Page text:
Going Vertical: Modernizing Industrial

by | 16 June 2020

Prior to the precipitous events of COVID-19, we were experiencing significant supply chain shifts across North America in both rural and urban industrial markets. With expectations surrounding the new normal and the rapid uptick pressuring the supply chains, our focus remains committed to meeting the industrial real estate demands of e-commerce. The increasing pace of delivery contributing largely to final-mile distribution will continue to create demand for warehouse and distribution facilities in our tier one cities. Unlike many tertiary markets that have seen over-saturation to accommodate the final-mile logistics, our largest markets and point of entries are having to meet the speed and proximity requirements challenged in highly congested markets for a decentralized network of delivery. The majority of existing warehouse and distribution facilities surrounding our cities are challenged by the lack of capacity and modernization necessary to fulfill the specifications required to meet the business solutions of logistics and distribution occupiers.

The requirement for capacity and modernization of current U.S. industrial inventory in select first tier markets to handle continued growth in e-commerce is presenting vast opportunities for industrial real estate. Industry experts point to the use of multi-story as the norm in key markets in southeast Asia however this is still a novel concept in the U.S. As solutions continue to develop, building heights by going vertical in the U.S. keeps increasing. We have summarized why going vertical and modernizing warehouses and distribution facilities will contribute to meeting occupier demand.


  • Shaping the future: Boost in inventories closer to densely populated urban areas as e-commerce grows into same day delivery system as well as hourly delivery model driven by consumer expectations forcing ever-increasing speed to the end user.
  • Speed to market: Hub and spoke distribution expansion; accommodating forward stocking facilities for expeditated deliveries to consumers.
  • Constrained land and assembling sites: Satisfying the need to provide large distribution facilities close to the consumer for final-mile logistics is expected to expand. Urban core areas where land is scarce and costly can benefit by increasing building height in single-story facilities and exploring multi-story development.
  • Height compliments advanced technology:  E-commerce distribution centers are implementing cloud-based management, IOT, smart warehouse technology, robotics, wearables and sensors. Modern day technology contributes significantly to improving efficiencies and ROI. According to Logistics Management, the average clear height of distribution centers was 32.7 feet in 2018, an increase from 31.1 feet in 2016.
  • Investors driving capital: The lack of modernization and resulting CapEx is causing ownership transfer from various legacy owners to investors.  The investors are deploying the necessary capital improvements to conform to current standards. Coming out of 2019, U.S industrial investment is $112 billion — a 14% increase over 2018’s highest annual level since 2001. Availability of low interest rate lending should continue to be favorable.
  • Increased demand capacity: In addition to the rapid growth in e-commerce, the new normal of stockpiling emergency equipment, meeting demands for essential supplies and increases in cold storage requirements are expected to continue post COVID-19. Durable goods are also expected to increase the demands for capacity as consumers shift purchases online.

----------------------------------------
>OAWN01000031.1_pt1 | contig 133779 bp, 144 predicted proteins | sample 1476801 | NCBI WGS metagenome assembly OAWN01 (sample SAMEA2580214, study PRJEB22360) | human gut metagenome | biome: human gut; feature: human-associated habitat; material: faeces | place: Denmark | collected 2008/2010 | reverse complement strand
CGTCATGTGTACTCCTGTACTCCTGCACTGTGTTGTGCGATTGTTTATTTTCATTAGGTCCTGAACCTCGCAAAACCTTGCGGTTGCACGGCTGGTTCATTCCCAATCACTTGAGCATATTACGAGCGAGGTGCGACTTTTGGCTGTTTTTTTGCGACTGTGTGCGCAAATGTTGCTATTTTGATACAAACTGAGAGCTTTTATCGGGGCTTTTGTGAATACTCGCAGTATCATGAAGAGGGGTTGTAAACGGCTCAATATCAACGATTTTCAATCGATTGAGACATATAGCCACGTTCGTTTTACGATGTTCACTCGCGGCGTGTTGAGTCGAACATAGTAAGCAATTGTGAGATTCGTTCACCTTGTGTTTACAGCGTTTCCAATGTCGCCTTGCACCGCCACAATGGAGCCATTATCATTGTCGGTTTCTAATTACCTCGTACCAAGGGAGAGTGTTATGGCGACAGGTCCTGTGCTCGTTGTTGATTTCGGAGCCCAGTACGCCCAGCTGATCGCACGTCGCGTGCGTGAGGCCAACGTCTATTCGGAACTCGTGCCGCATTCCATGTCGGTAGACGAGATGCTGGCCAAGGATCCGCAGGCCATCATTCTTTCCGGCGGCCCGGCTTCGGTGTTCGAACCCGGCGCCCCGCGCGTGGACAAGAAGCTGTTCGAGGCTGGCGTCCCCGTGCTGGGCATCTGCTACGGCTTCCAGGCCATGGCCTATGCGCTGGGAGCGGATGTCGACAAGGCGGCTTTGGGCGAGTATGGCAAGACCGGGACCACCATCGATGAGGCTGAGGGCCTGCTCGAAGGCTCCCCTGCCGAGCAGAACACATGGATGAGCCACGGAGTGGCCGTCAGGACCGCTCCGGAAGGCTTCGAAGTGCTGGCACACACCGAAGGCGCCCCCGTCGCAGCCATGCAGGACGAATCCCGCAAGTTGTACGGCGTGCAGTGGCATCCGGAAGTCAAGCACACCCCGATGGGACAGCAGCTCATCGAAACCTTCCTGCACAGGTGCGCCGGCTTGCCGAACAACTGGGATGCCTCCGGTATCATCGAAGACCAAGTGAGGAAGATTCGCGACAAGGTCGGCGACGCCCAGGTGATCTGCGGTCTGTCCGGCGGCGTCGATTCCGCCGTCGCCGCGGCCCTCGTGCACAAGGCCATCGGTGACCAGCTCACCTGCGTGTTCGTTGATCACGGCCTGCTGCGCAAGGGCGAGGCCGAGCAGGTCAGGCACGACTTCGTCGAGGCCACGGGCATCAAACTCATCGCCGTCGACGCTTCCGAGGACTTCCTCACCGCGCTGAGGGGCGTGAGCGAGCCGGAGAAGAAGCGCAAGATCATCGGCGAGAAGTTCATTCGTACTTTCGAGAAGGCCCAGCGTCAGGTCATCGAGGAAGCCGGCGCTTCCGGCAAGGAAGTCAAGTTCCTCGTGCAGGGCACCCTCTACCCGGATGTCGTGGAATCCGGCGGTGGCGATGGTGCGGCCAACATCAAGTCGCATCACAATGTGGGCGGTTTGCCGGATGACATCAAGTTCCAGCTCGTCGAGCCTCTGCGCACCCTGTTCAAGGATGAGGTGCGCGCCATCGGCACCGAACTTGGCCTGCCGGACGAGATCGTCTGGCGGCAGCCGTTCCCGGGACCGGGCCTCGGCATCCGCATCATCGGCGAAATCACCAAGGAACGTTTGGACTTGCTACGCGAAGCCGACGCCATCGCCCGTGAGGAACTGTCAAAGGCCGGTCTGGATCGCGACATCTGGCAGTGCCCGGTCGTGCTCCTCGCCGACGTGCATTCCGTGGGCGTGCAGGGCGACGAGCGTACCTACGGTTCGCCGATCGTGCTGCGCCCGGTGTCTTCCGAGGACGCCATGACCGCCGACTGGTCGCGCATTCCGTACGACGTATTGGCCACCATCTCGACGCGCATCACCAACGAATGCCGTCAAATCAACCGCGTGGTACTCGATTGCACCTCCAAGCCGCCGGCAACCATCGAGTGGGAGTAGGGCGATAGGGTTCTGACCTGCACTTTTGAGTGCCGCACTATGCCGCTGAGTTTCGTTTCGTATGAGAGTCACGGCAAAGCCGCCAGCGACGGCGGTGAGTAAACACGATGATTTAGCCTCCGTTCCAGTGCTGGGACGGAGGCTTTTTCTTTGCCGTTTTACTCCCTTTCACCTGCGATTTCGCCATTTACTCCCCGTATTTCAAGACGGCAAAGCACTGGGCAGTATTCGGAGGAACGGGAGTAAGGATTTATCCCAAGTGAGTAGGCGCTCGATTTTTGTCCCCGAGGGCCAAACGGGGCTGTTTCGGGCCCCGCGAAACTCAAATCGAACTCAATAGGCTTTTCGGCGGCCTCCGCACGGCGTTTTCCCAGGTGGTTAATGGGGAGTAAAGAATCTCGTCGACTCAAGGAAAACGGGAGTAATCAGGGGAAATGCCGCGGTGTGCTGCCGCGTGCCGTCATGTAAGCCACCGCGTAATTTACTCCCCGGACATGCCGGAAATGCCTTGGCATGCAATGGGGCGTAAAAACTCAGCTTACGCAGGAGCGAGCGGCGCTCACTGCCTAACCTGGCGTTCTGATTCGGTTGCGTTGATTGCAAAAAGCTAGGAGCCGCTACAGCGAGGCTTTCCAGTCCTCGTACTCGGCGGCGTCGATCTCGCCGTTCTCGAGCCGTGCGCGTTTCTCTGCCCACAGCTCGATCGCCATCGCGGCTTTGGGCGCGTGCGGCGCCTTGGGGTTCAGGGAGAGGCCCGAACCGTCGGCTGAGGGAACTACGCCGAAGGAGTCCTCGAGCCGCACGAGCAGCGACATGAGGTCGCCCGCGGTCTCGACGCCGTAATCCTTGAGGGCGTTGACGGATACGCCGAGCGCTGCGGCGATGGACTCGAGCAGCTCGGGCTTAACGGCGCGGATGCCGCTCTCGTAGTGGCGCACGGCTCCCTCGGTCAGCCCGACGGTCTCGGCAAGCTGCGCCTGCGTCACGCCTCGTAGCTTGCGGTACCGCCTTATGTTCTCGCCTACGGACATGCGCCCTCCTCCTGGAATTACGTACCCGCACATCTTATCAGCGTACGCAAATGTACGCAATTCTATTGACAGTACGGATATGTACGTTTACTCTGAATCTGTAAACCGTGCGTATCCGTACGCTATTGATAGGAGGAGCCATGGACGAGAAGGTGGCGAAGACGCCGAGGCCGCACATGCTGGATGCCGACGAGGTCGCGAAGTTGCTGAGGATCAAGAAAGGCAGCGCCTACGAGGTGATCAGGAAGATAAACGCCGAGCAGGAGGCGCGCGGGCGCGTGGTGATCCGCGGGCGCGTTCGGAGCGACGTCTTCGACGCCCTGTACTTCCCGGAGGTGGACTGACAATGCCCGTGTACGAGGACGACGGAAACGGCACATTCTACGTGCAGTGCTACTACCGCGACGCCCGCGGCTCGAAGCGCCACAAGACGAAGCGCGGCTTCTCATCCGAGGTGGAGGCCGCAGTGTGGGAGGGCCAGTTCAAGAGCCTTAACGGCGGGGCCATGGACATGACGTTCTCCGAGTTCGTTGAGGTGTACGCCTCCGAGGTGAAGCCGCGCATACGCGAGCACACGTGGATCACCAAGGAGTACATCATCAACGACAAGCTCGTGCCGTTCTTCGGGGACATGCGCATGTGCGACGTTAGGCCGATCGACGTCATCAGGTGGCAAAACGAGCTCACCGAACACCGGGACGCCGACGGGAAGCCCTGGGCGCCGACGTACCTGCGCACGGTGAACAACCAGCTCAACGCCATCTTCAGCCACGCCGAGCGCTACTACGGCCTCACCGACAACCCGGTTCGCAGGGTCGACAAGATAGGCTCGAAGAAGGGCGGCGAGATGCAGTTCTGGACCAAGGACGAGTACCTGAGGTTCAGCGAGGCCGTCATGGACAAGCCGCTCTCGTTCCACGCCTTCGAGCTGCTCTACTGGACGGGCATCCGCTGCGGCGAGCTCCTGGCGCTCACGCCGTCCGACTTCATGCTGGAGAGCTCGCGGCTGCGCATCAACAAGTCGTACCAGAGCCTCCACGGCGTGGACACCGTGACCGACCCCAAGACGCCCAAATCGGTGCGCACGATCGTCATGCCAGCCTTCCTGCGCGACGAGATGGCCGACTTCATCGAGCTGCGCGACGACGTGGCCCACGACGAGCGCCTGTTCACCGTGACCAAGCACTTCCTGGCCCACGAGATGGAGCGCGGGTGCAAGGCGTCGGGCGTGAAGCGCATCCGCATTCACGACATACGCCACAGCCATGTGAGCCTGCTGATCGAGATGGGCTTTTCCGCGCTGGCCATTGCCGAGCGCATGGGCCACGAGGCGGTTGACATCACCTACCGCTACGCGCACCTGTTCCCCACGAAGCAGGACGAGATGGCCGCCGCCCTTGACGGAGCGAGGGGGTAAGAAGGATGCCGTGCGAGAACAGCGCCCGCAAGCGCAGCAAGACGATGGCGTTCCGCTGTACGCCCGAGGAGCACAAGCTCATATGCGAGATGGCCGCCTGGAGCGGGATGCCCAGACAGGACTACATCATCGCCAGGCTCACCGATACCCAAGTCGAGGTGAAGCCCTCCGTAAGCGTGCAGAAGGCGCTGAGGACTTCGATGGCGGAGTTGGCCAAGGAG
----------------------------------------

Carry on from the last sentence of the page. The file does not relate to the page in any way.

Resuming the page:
• Occupiers inventory expectation: Occupiers are requiring higher quality buildings with modern design and maximizing height. The design and construction of new and existing facilities that offer enhanced features appeal to occupiers and maximizes the value of the property.
  • Prime locations for Class A buildings:  With a shortage of ready to go sites, bringing sites to their highest and best use in first tier markets in prime locations is a major consideration in the operational savings that can be gained by optimal site location.

At Colliers, we are tracking the changes in the supply chain and the direction of growth in e-commerce in order to provide solutions for occupiers in tier one markets challenged by inefficient buildings and availability of prime land for development. The vast opportunities to satisfy the demands of the e-commerce consumer will require embracing flexible industrial warehousing solutions of going vertical, the addition of technological advancements, and exploring novel building design concepts.

About the Authors:

As a Managing Director at Colliers, Robert Lella represents property owners, as well as national and regional occupiers with their acquisition and disposition requirements. Areas of expertise include sales and leasing of warehouse and distribution facilities, as well as professional offices with a distinct focus in the outer boroughs of NY including the Bronx, Westchester and Connecticut. Robert specializes in structuring and negotiating of sale and lease transactions, site selection, repositioning projects, as well as supply chain logistics.

 Head of Location Strategy Consulting, Gregory Healy, a senior vice president, leads the Supply Chain Solutions team in the U.S. for Occupier Services, as well as Workforce (Labor) Analytics Consulting practice. With over 20 years of global manufacturing and supply chain experience as both a senior executive in the corporate world, as well as owning a supply chain consulting practice and a third-party logistics business, Gregory has real world experience that brings a unique perspective to the Colliers team.